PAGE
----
Macrophage function is not restricted to the innate and adaptive immune responses, but also includes host defence, wound healing, angiogenesis and homeostatic processes. Within the spectrum of macrophage activation there are two extremes: M1 classically activated macrophages which have a pro-inflammatory phenotype, and M2 alternatively activated macrophages which are pro-angiogenic and anti-inflammatory. An important property of macrophages is their plasticity to switch from one phenotype to the other and they can be defined in their polarisation state at any point between the two extremes. In order to determine what stage of activation macrophages are in, it is essential to profile various phenotypic markers for their identification. This review describes the angiogenic role for myeloid cells: circulating monocytes, Tie-2 expressing monocytes (TEMs), myeloid-derived suppressor cells (MDSCs), tumour associated macrophages (TAMs), and neutrophils. Each cell type is discussed by phenotype, roles within angiogenesis and possible targets as a cell therapy. In addition, we also refer to our own research on myeloid angiogenic cells (MACs), outlining their ability to induce angiogenesis and their similarities to alternatively activated M2 macrophages. MACs significantly contribute to vascular repair through paracrine mechanisms as they lack the capacity to differentiate into endothelial cells. Since MACs also retain plasticity, phenotypic changes can occur according to disease states and the surrounding microenvironment. This pro-angiogenic potential of MACs could be harnessed as a novel cellular therapy for the treatment of ischaemic diseases, such as diabetic retinopathy, hind limb ischaemia and myocardial infarction; however, caution needs to be taken when MACs are delivered into an inflammatory milieu.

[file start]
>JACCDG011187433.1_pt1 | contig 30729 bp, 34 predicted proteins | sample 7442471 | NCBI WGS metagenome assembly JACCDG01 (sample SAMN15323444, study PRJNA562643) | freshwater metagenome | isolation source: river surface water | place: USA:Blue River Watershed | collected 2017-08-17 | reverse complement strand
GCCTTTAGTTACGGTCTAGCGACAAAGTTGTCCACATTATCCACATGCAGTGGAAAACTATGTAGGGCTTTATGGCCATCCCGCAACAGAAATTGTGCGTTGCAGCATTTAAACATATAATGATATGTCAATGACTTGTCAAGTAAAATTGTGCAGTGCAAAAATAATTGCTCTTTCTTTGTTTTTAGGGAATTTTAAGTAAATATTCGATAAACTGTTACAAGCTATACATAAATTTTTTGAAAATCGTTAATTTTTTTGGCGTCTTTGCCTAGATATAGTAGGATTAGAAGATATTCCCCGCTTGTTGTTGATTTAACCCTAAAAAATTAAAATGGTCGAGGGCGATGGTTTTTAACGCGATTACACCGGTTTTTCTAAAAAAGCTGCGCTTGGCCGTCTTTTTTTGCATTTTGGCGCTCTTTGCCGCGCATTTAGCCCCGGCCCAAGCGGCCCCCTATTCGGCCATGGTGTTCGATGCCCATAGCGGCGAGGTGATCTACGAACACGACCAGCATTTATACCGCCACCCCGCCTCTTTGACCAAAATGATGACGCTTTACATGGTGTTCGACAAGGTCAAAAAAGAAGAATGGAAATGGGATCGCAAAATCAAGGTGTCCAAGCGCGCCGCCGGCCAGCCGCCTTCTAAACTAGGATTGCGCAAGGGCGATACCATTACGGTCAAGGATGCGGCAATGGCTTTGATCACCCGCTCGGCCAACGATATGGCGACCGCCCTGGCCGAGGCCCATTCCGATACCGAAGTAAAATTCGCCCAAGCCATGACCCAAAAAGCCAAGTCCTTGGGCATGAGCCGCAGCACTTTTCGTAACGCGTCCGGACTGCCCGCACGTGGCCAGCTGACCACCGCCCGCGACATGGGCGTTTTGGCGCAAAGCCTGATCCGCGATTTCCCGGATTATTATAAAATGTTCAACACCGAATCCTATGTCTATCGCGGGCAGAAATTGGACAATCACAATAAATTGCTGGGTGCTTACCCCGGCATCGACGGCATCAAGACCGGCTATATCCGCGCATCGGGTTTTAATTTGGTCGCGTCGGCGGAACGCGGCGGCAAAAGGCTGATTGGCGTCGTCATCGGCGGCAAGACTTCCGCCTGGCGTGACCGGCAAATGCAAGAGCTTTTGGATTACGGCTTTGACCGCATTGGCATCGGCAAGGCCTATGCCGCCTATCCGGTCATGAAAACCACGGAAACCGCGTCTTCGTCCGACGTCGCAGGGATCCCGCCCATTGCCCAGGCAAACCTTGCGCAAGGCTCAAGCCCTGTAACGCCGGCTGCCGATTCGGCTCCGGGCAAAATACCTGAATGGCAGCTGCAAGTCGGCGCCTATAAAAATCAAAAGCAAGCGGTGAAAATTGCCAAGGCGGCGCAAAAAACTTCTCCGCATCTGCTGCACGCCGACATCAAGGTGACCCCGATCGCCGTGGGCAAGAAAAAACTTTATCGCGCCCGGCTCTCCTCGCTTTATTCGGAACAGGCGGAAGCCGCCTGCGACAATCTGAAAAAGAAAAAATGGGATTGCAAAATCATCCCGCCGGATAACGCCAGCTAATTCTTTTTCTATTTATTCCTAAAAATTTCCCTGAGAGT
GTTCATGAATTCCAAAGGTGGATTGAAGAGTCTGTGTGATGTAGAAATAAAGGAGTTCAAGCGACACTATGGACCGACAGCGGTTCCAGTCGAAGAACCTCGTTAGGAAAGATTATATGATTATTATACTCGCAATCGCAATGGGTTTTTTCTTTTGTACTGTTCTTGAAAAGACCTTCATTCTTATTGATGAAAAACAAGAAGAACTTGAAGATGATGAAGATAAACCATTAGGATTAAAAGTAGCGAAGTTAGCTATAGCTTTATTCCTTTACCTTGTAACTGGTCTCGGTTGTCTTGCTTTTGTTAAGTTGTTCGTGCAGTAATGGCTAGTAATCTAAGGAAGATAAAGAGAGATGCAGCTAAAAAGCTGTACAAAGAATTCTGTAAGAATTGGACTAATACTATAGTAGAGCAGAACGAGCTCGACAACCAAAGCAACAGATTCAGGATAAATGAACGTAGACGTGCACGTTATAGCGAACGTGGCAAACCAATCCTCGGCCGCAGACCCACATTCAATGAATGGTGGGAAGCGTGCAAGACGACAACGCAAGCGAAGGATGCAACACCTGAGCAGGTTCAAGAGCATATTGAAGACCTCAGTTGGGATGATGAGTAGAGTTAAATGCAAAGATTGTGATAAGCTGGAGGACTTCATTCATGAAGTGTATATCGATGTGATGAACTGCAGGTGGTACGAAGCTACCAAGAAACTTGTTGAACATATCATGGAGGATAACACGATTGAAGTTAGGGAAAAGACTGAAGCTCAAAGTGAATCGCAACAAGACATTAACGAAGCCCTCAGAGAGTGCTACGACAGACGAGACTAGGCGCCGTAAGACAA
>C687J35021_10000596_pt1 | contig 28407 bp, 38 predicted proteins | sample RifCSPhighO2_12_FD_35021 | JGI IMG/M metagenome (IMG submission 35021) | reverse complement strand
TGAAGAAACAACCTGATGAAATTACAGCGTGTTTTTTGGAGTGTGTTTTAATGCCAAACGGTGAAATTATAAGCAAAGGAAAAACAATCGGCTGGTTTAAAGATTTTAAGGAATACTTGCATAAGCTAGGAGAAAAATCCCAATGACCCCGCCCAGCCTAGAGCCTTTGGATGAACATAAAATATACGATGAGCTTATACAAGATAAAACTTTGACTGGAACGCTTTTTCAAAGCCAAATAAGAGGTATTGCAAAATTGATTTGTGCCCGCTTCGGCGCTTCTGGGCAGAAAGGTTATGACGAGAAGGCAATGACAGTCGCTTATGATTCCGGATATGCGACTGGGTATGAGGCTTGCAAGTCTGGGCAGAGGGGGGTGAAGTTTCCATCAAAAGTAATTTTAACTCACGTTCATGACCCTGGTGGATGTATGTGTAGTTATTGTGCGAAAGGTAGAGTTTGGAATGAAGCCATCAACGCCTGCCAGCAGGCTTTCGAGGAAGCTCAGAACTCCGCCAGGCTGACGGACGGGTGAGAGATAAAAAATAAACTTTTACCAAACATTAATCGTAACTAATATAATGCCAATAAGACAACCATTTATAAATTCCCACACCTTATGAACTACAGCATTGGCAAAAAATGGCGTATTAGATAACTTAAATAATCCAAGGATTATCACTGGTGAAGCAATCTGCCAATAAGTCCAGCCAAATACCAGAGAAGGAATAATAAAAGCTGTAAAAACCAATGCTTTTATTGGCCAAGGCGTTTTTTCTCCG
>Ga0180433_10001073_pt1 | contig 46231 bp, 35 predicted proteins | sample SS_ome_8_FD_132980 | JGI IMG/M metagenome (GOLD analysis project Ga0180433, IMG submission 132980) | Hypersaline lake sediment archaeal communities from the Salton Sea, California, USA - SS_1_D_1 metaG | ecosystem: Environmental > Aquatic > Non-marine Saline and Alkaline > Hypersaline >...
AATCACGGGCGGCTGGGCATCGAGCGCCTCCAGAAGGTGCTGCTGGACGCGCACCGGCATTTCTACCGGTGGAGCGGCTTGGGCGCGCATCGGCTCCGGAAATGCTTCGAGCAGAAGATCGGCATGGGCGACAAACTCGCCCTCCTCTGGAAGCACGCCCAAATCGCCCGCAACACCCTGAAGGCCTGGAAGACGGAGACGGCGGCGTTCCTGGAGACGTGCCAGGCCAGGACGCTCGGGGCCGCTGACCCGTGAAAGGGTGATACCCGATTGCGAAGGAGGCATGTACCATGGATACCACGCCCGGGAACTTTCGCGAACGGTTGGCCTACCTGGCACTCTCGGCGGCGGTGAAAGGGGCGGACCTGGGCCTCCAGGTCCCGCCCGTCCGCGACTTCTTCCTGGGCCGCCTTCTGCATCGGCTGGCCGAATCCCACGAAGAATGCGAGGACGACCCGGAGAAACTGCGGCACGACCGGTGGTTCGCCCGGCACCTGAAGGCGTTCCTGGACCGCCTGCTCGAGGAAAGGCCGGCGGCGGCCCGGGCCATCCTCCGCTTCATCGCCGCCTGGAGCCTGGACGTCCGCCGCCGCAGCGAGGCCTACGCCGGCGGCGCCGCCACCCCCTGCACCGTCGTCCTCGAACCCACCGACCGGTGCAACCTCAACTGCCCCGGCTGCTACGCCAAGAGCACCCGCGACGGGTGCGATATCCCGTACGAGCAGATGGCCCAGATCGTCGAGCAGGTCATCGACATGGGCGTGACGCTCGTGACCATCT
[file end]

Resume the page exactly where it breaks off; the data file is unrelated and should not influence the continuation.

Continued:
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- Cell Differentiation
- Macrophage Activation
- Myeloid Cells
- Neovascularization, Pathologic
- Receptor, TIE-2